The major moral of this story is that a person must keep an open mind. Things are not necessarily as they seem and people who do not keep an open mind expose themselves to danger.
This can be seen most clearly in the interactions between Harry and his friends and the various animals (real animals or the the animal versions of animagi) in the story. The friends consistently misinterpret the intentions of the animals in the story. For example, Harry and Ron spend much of the story being angry at Crookshanks for trying to kill Scabbers all the time. As another example, Harry is terrified by the big dog. Relatedly, everyone is afraid of Sirius Black. All of these perceptions turn out to be wrong.
Because of their inaccurate perceptions, the friends get themselves in trouble at the end of the book. They also inadvertently help Voldemort by letting Scabbers/Pettigrew return to him.
The book is all about thinking you know something when you really are wrong. It is about how we endanger ourselves when we are so sure of something that we do not allow ourselves to consider that we might be wrong.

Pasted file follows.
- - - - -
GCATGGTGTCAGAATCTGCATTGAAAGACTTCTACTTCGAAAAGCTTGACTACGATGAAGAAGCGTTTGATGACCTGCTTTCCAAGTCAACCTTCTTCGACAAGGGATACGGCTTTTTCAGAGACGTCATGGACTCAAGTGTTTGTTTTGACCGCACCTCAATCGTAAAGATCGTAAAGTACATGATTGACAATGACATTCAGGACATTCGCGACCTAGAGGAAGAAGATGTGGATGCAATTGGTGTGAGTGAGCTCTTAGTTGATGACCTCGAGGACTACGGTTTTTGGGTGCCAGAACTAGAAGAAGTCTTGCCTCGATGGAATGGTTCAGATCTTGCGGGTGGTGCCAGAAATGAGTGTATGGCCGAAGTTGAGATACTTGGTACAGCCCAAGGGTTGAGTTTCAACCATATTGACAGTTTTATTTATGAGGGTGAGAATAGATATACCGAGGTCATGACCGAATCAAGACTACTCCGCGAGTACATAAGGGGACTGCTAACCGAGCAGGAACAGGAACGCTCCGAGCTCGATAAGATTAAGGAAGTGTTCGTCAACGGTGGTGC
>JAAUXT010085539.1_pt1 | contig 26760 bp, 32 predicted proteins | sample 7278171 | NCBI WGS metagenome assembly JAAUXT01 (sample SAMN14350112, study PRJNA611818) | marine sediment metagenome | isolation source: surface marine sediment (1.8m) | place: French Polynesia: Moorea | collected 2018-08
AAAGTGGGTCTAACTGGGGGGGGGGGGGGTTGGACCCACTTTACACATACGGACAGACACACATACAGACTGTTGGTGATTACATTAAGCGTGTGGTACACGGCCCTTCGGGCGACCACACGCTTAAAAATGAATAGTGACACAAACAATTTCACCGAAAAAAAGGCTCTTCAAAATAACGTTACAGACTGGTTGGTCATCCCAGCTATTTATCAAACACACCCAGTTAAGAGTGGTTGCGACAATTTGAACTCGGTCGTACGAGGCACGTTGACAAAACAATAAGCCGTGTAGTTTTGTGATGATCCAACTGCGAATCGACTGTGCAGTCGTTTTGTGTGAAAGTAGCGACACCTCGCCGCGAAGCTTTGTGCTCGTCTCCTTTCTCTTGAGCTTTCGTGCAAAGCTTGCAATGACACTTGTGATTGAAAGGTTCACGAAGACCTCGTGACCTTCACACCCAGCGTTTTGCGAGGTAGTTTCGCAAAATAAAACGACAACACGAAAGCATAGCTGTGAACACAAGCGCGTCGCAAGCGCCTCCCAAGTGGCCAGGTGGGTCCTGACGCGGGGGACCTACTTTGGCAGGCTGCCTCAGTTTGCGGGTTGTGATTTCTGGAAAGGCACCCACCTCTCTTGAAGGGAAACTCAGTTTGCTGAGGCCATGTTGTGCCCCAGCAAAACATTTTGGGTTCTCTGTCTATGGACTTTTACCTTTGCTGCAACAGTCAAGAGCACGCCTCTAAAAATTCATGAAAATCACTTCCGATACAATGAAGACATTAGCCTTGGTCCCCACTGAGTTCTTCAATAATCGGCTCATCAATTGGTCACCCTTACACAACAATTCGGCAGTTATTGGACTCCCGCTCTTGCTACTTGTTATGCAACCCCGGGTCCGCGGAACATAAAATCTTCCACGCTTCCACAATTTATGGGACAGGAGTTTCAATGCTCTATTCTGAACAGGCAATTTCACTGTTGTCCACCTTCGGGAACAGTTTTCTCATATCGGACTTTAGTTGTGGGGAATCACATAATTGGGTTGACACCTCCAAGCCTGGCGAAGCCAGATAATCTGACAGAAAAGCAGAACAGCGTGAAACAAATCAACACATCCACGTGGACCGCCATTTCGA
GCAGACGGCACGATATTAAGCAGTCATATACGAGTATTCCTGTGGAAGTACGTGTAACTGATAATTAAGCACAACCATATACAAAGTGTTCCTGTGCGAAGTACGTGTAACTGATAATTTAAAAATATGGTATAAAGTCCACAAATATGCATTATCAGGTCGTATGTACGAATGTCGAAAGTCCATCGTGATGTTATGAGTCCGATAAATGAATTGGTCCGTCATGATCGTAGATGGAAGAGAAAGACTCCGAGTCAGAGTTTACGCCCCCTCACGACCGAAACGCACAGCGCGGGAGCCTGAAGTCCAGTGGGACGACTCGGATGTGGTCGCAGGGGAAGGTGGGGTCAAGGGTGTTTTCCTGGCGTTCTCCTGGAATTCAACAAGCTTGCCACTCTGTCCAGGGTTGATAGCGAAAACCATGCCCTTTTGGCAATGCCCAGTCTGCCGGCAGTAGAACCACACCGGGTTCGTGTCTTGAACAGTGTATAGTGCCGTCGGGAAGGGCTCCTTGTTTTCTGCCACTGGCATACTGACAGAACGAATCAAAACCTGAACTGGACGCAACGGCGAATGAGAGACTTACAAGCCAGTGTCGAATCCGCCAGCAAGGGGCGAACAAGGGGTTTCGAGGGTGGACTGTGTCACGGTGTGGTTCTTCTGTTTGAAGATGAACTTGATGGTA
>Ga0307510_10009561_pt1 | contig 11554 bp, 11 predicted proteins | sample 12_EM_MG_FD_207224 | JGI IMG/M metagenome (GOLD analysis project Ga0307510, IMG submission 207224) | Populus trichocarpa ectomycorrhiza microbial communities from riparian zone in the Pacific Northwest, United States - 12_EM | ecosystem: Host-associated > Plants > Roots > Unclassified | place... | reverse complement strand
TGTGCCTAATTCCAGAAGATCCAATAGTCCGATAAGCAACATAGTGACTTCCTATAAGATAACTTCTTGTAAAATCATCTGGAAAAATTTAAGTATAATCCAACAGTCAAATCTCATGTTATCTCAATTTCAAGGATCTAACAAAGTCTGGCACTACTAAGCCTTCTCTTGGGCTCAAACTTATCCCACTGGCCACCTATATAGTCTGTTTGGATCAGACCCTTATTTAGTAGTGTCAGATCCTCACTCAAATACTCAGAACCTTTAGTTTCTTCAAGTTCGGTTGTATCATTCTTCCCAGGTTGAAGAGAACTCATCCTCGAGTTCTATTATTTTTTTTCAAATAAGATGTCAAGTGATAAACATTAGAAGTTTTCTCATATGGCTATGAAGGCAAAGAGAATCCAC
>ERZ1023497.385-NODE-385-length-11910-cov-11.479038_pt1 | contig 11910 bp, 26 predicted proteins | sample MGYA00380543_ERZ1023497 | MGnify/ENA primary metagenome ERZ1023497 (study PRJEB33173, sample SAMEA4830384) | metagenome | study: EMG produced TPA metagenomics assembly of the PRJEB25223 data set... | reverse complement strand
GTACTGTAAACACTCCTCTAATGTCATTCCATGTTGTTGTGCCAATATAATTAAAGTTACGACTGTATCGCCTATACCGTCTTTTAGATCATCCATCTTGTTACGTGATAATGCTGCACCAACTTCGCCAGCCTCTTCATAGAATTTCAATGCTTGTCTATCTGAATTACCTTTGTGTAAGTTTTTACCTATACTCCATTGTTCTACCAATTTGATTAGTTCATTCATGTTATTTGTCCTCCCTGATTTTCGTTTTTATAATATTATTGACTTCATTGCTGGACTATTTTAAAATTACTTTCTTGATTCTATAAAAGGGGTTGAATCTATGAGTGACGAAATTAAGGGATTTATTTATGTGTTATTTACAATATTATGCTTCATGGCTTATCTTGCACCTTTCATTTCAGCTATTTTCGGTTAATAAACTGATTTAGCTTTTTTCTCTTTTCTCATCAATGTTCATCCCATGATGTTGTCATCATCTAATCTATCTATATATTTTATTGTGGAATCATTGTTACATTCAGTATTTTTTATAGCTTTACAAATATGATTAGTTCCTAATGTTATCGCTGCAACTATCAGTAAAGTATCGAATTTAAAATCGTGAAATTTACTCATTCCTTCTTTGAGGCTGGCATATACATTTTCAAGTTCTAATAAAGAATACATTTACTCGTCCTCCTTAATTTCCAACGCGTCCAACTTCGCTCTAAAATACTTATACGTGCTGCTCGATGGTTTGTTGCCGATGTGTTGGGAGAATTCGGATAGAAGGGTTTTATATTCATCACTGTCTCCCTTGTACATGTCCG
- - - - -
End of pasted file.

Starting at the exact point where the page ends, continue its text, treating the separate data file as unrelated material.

In this book, Harry learns about the power he has within himself when he casts the Patronus spell to save himself and his godfather, Sirius Black, from the dementors. He originally thought that the Patronus must have been cast by his father, who he thought that he'd seen, but it was really Harry (who, with Hermione, used the time-turner to go back in time). Initially, Harry waits and waits and waits for his father to come and save him and Sirius, but when it becomes clear that no one is coming to save them, he learns to rely on himself. It's a pretty empowering moment for Harry, and it certainly increases his self-confidence, suggesting that we are all more capable than we believe. Harry is a young wizard, yet he handles such an advanced spell. I think this is meant to help empower young readers to feel confident in themselves and their own capabilities.